Nora Boustany

A Trail From Jordan to Zarqawi

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By Nora Boustany
Wednesday, June 14, 2006

When Ziad Khalaf al-Kerbouly was captured in Iraq three weeks ago by the Knights of Justice, or Fursan al-Haq , a unit operating under Jordan's General Intelligence Directorate, insurgents played down the arrest and described him as a "small-timer," according to Jordan's ambassador to Washington, Karim Kawar .

But the Iraqi helped piece together the puzzle that led to the spiritual leader in close contact with the head of the group al-Qaeda in Iraq, Abu Musab al-Zarqawi, near Baqubah, northeast of Baghdad.

Kerbouly, who worked as a customs agent and local leader in the Iraqi town of Rutba, near the Jordanian border, was "immediately debriefed when we captured him," Kawar said in an interview Monday.

Kerbouly's disclosures, along with statements by other operatives captured by Jordanian authorities in recent months and data gathered by U.S.-led forces in Iraq, Iraqi police and U.S. intelligence, led to the bombing that killed Zarqawi, who came from the Jordanian town of Zarqa. A woman detained after the Nov. 9 hotel bombings in Amman in which 60 civilians were killed was another source, Kawar added.

"We insist that this is only one chapter that is closed. It is not the end of it," Kawar noted.

In a videotape aired on Jordanian television on May 23, Kerbouly said he shot a citizen in the head and kidnapped two Moroccan diplomats in Iraq last year. The Jordanian news agency Petra and an English-language daily, the Jordan Times, carried details of his testimony, in which he talked about instructions he had received from al-Qaeda military leaders to bring apprehended Jordanians to al-Qaeda hideouts.

Chávez, Ortega and Nicaragua's Vote

Eduardo Montealegre , who is running for president in Nicaragua's November election, said Venezuelan President Hugo Chávez was in the process of "buying the conscience of Nicaraguan voters" with oil deals and fertilizer donations to the tune of 20 percent of Nicaragua's consumption. Chávez supports Daniel Ortega , the Sandinista candidate and former president, who is slightly behind Montealegre in the polls.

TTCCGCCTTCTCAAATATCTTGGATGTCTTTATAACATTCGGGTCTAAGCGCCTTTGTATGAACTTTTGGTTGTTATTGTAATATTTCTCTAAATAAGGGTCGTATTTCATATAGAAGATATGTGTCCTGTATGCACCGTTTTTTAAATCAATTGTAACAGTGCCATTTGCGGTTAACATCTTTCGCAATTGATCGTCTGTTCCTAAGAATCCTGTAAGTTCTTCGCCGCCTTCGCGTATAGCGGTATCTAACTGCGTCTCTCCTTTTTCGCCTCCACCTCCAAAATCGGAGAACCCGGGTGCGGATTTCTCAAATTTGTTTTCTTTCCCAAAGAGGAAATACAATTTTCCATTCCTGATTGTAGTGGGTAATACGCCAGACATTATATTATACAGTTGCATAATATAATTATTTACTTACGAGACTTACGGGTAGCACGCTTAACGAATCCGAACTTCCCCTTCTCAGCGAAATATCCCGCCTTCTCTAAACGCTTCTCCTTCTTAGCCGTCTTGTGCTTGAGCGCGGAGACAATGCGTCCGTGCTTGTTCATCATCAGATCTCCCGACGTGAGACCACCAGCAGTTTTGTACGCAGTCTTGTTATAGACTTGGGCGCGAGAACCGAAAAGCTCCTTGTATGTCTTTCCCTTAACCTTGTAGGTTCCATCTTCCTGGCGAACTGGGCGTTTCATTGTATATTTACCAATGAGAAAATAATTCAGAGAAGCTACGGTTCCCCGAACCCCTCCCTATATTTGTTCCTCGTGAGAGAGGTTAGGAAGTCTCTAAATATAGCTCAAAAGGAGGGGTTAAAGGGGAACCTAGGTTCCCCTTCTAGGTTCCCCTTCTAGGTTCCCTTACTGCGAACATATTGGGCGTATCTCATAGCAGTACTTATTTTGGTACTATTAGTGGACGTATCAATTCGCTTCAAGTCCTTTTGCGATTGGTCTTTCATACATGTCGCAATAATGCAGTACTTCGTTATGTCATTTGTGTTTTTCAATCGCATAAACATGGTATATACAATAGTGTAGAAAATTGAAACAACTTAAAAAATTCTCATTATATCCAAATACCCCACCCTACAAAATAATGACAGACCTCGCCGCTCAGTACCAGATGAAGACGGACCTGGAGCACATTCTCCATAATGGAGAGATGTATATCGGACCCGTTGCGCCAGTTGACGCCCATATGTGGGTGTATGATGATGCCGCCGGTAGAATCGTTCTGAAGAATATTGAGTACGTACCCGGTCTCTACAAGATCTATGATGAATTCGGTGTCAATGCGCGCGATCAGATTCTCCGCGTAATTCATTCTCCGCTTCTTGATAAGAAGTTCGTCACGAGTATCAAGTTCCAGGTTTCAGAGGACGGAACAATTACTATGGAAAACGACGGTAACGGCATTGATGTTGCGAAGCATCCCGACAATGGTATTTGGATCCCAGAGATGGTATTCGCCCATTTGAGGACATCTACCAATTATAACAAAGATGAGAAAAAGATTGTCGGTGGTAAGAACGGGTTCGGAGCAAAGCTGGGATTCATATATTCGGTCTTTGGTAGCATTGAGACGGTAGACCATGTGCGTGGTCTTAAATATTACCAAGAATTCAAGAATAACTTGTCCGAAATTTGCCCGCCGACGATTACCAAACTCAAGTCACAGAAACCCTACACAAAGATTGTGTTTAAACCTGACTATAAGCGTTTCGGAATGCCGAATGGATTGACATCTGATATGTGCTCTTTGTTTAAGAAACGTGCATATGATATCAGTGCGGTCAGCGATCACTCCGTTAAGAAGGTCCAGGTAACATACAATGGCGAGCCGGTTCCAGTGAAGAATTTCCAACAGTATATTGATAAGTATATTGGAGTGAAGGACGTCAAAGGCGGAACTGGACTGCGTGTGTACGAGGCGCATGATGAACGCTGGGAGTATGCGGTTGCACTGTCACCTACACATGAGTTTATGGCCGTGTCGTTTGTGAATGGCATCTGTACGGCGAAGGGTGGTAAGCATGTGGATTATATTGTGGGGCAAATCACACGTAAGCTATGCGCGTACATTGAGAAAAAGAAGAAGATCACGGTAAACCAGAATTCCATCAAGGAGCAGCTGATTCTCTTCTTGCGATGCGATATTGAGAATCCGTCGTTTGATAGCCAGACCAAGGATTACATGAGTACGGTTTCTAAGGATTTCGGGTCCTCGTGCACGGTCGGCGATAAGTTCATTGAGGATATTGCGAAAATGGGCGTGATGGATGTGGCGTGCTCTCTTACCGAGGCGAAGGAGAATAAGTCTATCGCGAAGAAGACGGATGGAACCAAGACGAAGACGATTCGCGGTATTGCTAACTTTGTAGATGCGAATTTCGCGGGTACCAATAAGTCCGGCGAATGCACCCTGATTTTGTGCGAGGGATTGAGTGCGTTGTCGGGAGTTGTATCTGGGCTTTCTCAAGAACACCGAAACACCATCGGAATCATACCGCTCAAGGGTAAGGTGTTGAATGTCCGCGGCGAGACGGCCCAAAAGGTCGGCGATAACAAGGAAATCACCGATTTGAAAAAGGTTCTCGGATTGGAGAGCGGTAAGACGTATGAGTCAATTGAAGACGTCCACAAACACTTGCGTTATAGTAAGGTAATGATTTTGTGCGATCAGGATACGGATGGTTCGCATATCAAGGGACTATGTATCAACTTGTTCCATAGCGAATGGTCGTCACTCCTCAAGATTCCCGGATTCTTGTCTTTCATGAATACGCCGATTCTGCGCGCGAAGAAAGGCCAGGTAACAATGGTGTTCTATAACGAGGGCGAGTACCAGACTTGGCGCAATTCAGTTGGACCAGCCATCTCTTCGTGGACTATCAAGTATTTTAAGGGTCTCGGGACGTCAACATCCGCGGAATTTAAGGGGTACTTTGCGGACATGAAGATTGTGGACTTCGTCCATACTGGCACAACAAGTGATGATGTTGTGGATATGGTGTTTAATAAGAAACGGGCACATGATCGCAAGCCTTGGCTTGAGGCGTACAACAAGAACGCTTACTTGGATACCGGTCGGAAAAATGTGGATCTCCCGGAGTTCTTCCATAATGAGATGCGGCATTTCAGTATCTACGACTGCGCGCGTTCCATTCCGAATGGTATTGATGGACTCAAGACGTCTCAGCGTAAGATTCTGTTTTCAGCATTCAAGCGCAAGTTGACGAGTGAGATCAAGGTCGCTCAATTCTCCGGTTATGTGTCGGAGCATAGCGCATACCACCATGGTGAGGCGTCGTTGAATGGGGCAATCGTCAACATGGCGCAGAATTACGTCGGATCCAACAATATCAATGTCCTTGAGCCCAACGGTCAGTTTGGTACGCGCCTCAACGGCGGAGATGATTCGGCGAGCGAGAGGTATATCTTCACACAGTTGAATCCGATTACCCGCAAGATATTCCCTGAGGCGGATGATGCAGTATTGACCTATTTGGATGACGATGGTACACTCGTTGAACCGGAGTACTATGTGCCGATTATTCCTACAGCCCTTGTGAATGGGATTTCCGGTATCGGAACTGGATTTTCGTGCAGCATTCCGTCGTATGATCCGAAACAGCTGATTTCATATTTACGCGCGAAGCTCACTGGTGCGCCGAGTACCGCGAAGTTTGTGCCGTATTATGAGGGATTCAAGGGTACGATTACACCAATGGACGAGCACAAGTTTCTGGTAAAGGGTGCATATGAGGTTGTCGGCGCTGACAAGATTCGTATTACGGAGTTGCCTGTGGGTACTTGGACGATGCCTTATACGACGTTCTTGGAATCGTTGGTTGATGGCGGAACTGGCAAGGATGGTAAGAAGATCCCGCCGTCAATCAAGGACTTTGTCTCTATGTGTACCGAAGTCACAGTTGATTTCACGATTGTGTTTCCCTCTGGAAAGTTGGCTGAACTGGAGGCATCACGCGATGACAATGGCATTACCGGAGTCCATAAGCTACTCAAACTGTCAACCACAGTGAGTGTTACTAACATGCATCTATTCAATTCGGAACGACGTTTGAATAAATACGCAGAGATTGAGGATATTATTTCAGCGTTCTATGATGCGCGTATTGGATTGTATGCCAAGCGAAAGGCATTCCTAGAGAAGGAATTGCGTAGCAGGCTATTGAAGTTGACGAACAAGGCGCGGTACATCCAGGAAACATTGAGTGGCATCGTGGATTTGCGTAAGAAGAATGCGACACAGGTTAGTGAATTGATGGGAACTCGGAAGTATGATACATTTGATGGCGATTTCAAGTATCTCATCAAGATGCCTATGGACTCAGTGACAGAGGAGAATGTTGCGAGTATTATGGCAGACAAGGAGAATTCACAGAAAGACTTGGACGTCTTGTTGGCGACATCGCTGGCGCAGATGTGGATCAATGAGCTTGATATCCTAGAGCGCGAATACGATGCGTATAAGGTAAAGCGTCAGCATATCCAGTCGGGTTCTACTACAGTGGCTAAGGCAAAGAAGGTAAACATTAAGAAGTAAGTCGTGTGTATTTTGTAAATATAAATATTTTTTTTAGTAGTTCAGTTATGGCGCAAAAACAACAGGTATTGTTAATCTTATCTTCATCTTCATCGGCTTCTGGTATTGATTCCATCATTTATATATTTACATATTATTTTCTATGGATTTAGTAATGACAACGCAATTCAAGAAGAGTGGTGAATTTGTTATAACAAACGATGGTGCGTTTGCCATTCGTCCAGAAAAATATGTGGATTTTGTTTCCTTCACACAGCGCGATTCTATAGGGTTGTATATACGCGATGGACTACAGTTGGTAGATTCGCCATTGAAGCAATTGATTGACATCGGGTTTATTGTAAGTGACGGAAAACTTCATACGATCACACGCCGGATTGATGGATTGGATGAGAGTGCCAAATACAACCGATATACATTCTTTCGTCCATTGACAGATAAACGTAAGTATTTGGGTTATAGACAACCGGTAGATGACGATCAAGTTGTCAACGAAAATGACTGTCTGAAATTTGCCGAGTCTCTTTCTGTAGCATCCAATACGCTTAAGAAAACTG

"Chávez will try to buy the conscience of the people with fertilizer, oil and direct money, and the electoral council is asking Venezuela to supervise the elections, sidelining the Organization of American States, which will come as observer," Montealegre told Washington Post columnists Tuesday.

Montealegre, who leads a center-right coalition, went to high school in California and then attended Brown and Harvard universities before becoming a banker and co-founding a bank in Managua. He has served as foreign minister and finance minister in several Nicaraguan administrations.

The Season for Dancing

Spring showers permitting, 'tis the grand season for frills, hats and opera balls.

Last Friday, the spouses of several ambassadors danced up a storm under the light-studded tent at Villa Firenze with Leila Castellaneta , the wife of the host, Italian Ambassador Giovanni Castellaneta. She set the tone by twirling her pink feather boa in the air.

With champagne, canapes and a sunset ceremony by the Army Air Corps' Brass Quintet on Saturday, British Ambassador David Manning and Washington well-wishers celebrated the 80th birthday of Queen Elizabeth .

The annual Ambassadors' Cup polo match in honor of diplomatic chiefs of mission and their families will kick off on Saturday at the new International Polo Field at Great Meadow in The Plains.

"We are looking forward to having the diplomatic corps participate in this annual tradition once again. It is a wonderful opportunity for friendly international exchange in a casual sportsman-like setting," said U.S. Chief of Protocol Donald Ensenat , who will be hosting the event.

The Ambassadors' Cup polo match was first organized in 1972 by the then-chief of protocol, Ambassador Marion Smoak , who was a passionate polo player, and it evolved into an exchange between Britain and the United States for several years.

A Nobel Effort at the IAEA

American Jody Williams , the 1997 Nobel peace laureate, and 2003 recipient Shirin Ebadi of Iran led a delegation from both their countries to Vienna that met with the board of governors and officials of the International Atomic Energy Agency last Thursday to urge a negotiated settlement to the U.S.-Iran controversy.

The delegation included women from organizations working on children's rights, land mines, nuclear power, human rights, women's issues and disarmament. Williams, who is on her way back to Washington, will hold a briefing this morning at the National Press Club with Emira Woods , co-director of Foreign Policy in Focus at the Institute for Policy Studies, and Mary Olson , director of the Nuclear Information and Resource Service Southeast Office.


© 2006 The Washington Post Company

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